Recent developments in biocatalysis in multiphasic ionic liquid
Jan von Langermann
Received: 3 April 2018 /Accepted: 8 April 2018 /Published online: 27 April 2018
International Union for Pure and Applied Biophysics (IUPAB) and Springer-Verlag GmbH Germany, part of Springer Nature 2018
Ionic liquids are well known and frequently used ‘designer solvents’ for biocatalytic reactions. This review highlights recent
achievements in the field of multiphasic ionic liquid-based reaction concepts. It covers classical biphasic systems including
supported ionic liquid phases, thermo-regulated multi-component solvent systems (TMS) and polymerized ionic liquids. These
powerful concepts combine unique reaction conditions with a high potential for future applications on a laboratory and industrial
scale. The presence of a multiphasic system simplifies downstream processing due to the distribution of the catalyst and reactants
in different phases.
Keywords Ionic liquids
Within the last decades, biocatalysts became a very powerful
alternative to classical chemical and chemical reaction sys-
tems (Nestl et al. 2011;Reetz2013). This includes their use
from laboratory up to large-scale applications for the synthesis
of bulk chemicals, fine chemicals and agrochemicals (Wenda
et al. 2011;Patel2011; Busacca et al. 2011). Major examples
comprise the synthesis of bio-based compounds such as
(bio)ethanol, acrylamide, antibiotics and various intermedi-
ates for active pharmaceutical ingredients (APIs) (Muñoz
Solano et al. 2012). Herein biocatalysts, applied either as iso-
lated enzymes or whole microbial cells, offer significant ad-
vantages, e.g. mild reaction conditions, high regio- and
enantio-selectivities and a general use of water as solvent.
The increasing demand for new bioactive molecules and
bio-based products continues to fuel the search for new
biocatalysts for the use in synthetic pathways (Renata et al.
2015; Bornscheuer et al. 2012).Alreadyexistingbiocatalysts
can be further improved by protein engineering techniques to
adjust certain features such as substrate range (Turner 2003),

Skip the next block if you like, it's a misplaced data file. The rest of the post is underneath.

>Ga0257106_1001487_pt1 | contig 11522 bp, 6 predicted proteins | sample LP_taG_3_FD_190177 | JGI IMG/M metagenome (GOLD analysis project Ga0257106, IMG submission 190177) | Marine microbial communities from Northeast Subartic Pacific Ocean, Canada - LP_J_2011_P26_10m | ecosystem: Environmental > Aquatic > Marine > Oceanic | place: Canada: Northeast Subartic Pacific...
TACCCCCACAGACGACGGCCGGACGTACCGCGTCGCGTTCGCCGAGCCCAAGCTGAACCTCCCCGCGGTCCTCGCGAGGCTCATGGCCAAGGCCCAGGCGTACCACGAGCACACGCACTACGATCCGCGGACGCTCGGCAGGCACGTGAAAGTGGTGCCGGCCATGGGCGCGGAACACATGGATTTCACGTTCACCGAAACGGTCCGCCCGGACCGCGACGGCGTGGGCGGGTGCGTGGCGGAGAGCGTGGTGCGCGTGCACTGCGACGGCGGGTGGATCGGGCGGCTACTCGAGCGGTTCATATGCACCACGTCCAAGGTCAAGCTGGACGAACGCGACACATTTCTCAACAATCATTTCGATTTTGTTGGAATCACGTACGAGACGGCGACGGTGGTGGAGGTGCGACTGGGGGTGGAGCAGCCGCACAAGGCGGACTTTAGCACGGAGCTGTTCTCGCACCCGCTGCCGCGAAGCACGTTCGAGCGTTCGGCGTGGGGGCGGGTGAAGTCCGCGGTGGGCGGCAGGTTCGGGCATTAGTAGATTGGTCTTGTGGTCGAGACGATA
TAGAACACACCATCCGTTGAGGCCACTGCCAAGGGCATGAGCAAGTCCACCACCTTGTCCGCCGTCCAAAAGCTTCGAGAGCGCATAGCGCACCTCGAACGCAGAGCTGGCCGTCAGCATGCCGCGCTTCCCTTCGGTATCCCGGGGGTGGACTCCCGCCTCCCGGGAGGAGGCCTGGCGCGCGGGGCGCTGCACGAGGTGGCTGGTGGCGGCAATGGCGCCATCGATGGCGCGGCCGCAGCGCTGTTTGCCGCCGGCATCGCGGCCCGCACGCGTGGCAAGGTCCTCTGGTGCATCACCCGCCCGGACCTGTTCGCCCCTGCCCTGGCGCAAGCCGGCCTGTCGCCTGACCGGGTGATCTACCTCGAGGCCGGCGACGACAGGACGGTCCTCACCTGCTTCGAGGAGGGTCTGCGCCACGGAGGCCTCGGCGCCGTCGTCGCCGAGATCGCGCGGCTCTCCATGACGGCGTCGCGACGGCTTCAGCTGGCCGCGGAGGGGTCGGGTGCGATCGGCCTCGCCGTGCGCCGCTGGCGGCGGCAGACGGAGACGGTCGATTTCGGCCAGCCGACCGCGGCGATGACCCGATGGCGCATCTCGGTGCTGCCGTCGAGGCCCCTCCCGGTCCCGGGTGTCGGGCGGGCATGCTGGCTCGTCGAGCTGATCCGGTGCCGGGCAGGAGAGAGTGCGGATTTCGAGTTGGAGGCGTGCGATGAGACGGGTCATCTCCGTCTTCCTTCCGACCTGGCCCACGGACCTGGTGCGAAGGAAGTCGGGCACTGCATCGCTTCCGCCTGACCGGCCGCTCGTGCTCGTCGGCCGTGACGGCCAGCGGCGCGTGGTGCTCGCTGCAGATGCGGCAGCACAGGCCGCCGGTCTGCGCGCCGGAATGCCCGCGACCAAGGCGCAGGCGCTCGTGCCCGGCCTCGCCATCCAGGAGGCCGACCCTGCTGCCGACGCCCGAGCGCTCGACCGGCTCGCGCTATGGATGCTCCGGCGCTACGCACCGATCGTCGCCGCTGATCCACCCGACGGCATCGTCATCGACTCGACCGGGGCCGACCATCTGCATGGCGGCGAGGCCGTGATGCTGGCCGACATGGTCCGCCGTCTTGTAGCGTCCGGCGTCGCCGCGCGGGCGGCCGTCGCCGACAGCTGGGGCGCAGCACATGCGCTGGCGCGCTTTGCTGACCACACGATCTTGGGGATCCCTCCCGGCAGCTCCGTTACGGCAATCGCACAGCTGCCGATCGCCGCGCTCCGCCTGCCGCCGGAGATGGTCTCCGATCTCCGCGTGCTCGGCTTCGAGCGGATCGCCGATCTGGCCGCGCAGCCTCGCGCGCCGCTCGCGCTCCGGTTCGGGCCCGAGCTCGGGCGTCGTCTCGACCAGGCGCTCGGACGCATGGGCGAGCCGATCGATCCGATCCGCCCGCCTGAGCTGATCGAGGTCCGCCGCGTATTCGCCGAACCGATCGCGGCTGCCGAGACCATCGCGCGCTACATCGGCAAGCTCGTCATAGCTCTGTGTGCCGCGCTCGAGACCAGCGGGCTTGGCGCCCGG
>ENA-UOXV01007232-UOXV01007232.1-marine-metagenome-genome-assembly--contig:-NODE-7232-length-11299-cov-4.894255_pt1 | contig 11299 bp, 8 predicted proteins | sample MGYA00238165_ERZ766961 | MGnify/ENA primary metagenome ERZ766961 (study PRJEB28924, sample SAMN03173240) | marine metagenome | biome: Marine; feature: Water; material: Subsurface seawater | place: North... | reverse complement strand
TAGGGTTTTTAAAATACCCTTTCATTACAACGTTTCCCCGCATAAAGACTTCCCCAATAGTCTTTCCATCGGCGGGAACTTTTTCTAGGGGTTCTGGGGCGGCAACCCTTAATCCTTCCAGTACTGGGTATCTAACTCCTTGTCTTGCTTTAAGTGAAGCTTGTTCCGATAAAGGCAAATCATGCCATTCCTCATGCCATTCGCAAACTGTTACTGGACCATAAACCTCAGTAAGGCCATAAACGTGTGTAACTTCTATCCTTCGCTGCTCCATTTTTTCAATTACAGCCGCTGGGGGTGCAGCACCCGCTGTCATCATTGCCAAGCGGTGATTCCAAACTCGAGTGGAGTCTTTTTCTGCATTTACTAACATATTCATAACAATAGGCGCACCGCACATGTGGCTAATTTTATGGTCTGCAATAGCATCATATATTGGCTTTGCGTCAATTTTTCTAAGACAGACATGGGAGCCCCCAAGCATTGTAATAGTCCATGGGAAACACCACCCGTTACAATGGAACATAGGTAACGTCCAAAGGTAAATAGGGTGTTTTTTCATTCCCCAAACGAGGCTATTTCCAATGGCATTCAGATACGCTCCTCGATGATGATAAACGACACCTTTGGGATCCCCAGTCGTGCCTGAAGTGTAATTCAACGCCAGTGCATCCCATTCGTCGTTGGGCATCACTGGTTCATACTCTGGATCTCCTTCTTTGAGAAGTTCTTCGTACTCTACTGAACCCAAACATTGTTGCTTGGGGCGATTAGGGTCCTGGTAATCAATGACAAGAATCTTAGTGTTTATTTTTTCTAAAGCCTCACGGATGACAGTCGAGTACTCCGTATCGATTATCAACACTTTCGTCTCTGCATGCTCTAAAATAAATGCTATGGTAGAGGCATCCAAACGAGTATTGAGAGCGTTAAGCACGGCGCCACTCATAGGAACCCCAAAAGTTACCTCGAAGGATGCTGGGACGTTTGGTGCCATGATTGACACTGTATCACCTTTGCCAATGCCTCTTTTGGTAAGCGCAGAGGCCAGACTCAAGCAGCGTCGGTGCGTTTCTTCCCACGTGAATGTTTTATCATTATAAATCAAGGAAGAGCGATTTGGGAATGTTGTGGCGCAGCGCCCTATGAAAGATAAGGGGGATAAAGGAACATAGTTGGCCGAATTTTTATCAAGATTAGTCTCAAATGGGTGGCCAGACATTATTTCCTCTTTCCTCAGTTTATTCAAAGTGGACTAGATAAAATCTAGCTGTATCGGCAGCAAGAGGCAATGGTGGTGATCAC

selectivity (Luetz et al. 2008), solvent compatibility (Reetz
2003), and process stability (Singh et al. 2013).
Consequently, biocatalysts are frequently used to enable alter-
native and more eco-friendly synthetic pathways, which also
include an integrated use with classical chemical and catalytic
reaction systems (Wohlgemuth 2010).
However, enzymes usually operate best in aqueous media
because of their native origin in prokaryotic or eukaryotic
cells. Nevertheless, there are various successful examples of
biocatalysis in or with organic solvents (Stepankova et al.
2013). These reactions are frequently carried out in two-
phase systems consisting of organic solvents and water.
Here, the organic phase is often used as a substrate and product
reservoir (if the main reactants are only sparingly soluble in
water), whereas the aqueous phase contains and stabilizes the
enzyme by retaining its hydration shell (Hernández Fernández
et al. 2015). In addition, the product can be recovered from the
organic layer. The stability of biocatalysts in such classical
non-aqueous environments is unfortunately often limited,
which pathed the success of ionic liquids (ILs) as substitutes
for molecules solvents or volatile organic compounds (VOCs)
(Kragl et al. 2002; Sheldon et al. 2002; Oppermann et al. 2011;
Zhao and Baker 2013; Sheldon 2014, 2016; Stein and Kragl
2014; Sivapragasam et al. 2016;Itoh2017).
This article is part of a Special Issue on ‘Ionic Liquids and Biomolecules’
edited by Antonio Benedetto and Hans-Joachim Galla.
* Udo Kragl
Department of Chemistry, Industrial Chemistry, University of
Rostock, 18051 Rostock, Germany
Faculty for Interdisciplinary Research, Department Life, Light and
Matter, University of Rostock, 18051 Rostock, Germany
Biophysical Reviews (2018) 10:901–910